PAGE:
One of the most important ways to ensure that your online interactions are safe and secure is to create, use, and protect strong passwords. Good news, the process is under your control. The checklist below will help you create and use good passwords while keeping them out of the wrong hands.

Creating strong passwords

Password security starts with creating a strong password. A strong password:

  • Has at least 12 characters in it but 14 or more is better.
  • Is a combination of uppercase letters, lowercase letters, numbers, and symbols.
  • Is not a word that can be found in a dictionary.
  • Is not the name of a person or a popular entity such as a character, product, or organization.
  • Is significantly different from your previous passwords
  • Is easy for you to remember, but difficult for others to guess.
  • Can be, and you might consider using, a memorable phrase like "6KittensPlaying^" or “WeHadaBaby&itsAB0y!!”

For more information on strong password generation, here’s a good article on the subject - How to create a strong password.  If you would like to check the strength of a password, here is a free online password strength tester.

Secure your passwords

Once you’ve created a strong password, you should follow these guidelines to keep it secure:

  • Don’t share a password with anyone including friends or family members.
  • Never send a password by email, instant message, or any other means of communication that is not reliably secure.
  • Use a unique password for each website. If someone were to get hold of a password that you use on multiple websites, all the information that password protects on ALL OF THESE SITES is at risk.
  • If you do not want to memorize multiple passwords, consider using a password manager. The best password managers will automatically update stored passwords, keep them encrypted, and require multi-factor authentication for access.
  • Do not store a password on the device it is designed to protect.
  • It is acceptable to write your passwords down provided you keep them secure. Don't write them on sticky notes or cards that you keep near the device the password protects. Even if you think they are well-hidden they could be discovered – If your cat can find them, so can your foes.

Here’s a thought, rather than writing down your password, consider writing down a hint that reminds you of what the password is. For example, if your password is "Paris4SpringVacation!" you could write down "Your favorite trip."

  • Whenever possible, change passwords immediately on accounts you suspect may have been compromised. Do this even if you just think the password has been compromised.
  • Avoid entering your password on any device if you are unsure of that device’s security. Shared devices or those available for public use could easily  have keylogging software installed that could capture your password as you type it. You should also avoid allowing your password to be saved on shared or public computers.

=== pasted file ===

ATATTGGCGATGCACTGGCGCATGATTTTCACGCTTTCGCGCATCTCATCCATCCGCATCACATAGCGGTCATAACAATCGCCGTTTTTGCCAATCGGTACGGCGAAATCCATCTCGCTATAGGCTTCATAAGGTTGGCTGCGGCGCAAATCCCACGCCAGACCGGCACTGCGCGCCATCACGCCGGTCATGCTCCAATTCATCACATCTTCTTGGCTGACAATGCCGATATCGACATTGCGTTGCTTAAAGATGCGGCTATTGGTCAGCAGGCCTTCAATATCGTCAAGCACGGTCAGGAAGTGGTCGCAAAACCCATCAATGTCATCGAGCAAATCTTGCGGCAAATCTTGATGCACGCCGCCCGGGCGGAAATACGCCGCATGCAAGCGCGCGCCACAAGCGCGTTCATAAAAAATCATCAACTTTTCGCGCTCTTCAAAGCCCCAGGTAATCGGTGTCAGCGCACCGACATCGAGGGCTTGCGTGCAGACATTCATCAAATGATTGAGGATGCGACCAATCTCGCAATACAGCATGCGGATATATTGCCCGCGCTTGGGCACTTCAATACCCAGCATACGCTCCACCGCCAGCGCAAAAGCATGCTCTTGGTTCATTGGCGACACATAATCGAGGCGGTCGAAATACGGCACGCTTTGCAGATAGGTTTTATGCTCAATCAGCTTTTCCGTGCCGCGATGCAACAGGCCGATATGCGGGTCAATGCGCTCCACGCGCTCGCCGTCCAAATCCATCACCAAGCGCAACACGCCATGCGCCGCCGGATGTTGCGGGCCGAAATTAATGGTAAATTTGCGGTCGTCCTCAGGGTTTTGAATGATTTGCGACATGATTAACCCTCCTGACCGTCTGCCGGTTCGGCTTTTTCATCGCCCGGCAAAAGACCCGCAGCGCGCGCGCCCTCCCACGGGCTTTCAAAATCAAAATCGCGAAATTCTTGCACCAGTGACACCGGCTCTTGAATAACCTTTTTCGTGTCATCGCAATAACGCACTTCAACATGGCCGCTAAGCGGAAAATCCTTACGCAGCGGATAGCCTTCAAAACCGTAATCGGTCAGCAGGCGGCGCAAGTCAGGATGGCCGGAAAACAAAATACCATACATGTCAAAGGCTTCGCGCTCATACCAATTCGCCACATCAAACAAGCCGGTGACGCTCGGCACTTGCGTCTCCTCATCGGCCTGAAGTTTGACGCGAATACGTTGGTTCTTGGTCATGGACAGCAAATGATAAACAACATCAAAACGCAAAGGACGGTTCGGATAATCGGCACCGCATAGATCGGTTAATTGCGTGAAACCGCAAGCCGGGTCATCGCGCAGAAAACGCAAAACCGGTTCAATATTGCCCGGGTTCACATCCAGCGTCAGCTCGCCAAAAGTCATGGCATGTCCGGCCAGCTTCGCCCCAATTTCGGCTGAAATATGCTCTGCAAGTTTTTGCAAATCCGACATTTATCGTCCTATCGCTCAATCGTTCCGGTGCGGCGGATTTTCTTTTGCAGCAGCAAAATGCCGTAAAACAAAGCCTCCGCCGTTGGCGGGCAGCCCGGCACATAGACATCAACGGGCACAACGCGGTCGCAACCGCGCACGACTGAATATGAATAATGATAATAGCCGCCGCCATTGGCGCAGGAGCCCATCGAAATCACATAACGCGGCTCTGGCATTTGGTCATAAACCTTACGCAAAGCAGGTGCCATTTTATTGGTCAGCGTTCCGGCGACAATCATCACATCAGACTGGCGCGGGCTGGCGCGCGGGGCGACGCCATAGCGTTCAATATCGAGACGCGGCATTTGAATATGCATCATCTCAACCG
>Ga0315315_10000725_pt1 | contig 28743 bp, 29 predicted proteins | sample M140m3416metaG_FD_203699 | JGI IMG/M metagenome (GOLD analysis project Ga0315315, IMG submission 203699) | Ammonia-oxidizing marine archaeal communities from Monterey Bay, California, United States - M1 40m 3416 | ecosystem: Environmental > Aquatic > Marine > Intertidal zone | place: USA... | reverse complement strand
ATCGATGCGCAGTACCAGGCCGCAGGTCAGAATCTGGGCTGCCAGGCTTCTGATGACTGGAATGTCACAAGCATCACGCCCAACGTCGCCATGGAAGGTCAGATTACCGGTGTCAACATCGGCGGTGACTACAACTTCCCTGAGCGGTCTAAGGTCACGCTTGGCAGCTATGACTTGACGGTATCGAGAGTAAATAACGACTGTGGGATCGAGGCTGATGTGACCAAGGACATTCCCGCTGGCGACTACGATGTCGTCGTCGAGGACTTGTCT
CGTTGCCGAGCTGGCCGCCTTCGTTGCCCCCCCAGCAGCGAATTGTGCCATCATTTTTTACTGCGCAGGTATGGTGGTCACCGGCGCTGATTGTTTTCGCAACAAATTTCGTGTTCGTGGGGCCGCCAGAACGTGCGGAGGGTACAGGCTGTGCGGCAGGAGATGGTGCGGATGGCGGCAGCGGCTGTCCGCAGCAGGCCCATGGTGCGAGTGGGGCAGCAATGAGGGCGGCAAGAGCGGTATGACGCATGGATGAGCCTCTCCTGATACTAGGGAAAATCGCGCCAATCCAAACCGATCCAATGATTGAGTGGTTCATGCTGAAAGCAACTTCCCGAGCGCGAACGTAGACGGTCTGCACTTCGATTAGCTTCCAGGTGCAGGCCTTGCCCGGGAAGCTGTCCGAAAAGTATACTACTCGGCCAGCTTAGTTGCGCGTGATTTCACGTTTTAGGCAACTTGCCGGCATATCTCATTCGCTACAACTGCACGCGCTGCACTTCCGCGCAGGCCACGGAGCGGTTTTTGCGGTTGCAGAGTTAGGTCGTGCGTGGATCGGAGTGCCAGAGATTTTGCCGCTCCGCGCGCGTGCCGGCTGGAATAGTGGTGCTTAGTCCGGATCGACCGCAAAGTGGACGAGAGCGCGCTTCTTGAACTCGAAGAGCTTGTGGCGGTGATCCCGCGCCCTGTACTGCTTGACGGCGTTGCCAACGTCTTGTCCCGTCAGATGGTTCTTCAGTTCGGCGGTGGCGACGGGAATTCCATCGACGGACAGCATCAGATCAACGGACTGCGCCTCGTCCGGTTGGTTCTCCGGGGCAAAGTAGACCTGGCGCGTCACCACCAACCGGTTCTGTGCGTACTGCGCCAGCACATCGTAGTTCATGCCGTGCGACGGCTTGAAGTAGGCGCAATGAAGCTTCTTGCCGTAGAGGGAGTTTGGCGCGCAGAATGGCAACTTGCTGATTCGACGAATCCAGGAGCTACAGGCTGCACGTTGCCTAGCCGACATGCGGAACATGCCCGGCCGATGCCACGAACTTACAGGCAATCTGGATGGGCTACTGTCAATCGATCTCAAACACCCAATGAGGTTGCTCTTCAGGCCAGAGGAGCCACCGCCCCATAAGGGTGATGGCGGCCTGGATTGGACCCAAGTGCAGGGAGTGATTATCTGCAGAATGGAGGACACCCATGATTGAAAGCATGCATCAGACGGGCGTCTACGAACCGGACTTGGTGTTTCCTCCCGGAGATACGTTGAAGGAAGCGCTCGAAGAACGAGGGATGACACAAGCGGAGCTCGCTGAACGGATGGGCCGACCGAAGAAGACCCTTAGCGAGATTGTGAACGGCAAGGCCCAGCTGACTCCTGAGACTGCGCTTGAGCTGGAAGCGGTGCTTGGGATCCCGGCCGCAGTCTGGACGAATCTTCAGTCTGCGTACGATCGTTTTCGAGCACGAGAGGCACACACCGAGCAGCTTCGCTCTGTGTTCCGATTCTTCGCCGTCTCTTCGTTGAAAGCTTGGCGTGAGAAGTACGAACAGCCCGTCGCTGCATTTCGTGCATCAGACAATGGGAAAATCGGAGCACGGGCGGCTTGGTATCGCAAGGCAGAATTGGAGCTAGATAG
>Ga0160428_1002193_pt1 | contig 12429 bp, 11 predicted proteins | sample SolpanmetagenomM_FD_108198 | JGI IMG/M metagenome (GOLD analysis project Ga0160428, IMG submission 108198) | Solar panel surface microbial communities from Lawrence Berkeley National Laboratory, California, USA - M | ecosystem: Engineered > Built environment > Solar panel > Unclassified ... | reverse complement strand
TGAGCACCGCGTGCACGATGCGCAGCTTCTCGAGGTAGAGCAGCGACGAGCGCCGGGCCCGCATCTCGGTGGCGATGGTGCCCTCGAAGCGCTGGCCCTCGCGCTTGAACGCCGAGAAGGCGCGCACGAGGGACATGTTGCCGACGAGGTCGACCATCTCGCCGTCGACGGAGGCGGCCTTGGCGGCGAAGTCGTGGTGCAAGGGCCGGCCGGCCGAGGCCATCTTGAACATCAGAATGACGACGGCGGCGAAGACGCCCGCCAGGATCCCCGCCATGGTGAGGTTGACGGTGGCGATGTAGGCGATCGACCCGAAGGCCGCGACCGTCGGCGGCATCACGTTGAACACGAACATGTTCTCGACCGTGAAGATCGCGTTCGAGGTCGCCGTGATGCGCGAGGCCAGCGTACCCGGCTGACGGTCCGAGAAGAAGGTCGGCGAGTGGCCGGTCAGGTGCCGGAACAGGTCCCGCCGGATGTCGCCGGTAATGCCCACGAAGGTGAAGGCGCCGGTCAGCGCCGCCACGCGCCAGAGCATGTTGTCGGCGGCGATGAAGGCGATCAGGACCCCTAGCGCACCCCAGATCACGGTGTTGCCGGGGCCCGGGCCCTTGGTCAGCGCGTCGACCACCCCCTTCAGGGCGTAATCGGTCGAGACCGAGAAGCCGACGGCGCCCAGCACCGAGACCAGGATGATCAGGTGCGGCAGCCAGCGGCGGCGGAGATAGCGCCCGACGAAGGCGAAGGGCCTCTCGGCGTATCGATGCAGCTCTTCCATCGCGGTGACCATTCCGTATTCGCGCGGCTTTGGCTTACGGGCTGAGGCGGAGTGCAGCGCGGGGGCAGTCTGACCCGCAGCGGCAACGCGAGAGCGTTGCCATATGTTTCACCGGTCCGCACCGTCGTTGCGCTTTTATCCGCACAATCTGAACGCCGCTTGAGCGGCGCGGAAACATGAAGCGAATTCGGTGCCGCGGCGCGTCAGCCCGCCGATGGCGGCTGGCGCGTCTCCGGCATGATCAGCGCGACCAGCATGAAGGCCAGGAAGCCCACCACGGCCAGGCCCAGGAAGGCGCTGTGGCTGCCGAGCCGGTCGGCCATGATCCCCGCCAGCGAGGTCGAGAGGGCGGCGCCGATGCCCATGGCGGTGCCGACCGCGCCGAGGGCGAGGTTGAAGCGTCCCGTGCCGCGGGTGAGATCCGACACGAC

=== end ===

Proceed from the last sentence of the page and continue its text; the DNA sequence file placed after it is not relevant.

• Enable multi-factor authentication (MFA) whenever available. MFA is a method of access control that requires more than one credential for verification—such as requiring both a password and a pin. This adds another layer of security in case someone guesses or steals your password.

Tip: If you are asked to create answers to security questions, provide an unrelated answer. For example, if the question is "Where were you born?" you might answer "Green." Answers like these cannot be found by trolling Twitter or Facebook. (Just be sure they make sense to you, so you will remember them.)

Don’t be tricked into revealing your passwords

Criminals WILL try to break your passwords, but it is often easier for them to exploit human nature and trick you into revealing it.

You might receive an email message pretending to be from an online store (like eBay or Amazon) or a phone call from your “bank” that tries to convince you of the “legitimate” need for your password or other sensitive information. It could be a phishing scam. (You may have heard these con games referred to as social engineering.)

Here are some guidelines to follow to protect your passwords and other sensitive information:

  • In general, be wary of anyone who is requesting sensitive information from you, even if it appears to be someone you know or a company you trust. For example, a crook may have hijacked a friend’s account and sent email to everyone in his/her address book. Treat all unsolicited requests for sensitive information with caution.
  • Never share your password in response to an email or phone request—for example, to verify your identity—even if it appears to be from a trusted company or person.  Paypal, Amazon, and Ebay are commonly used for these, as are many banks like Citibank.
  • Always access websites using trusted links. Scammers commonly copy the look of a company’s communications to fool you into clicking a malicious link or attachment, use great caution with links that appear in unsolicited emails, instant messages, or SMS messages. If in doubt, go directly to the official website of the bank or other service you’re trying to access using your own bookmark or by typing the legitimate address of the service yourself.

Multi-Factor Authentication

I made several references to this; it merits an article all to itself, keep an eye on this space…

Please see Microsoft Support article "Create and use strong passwords" for more information.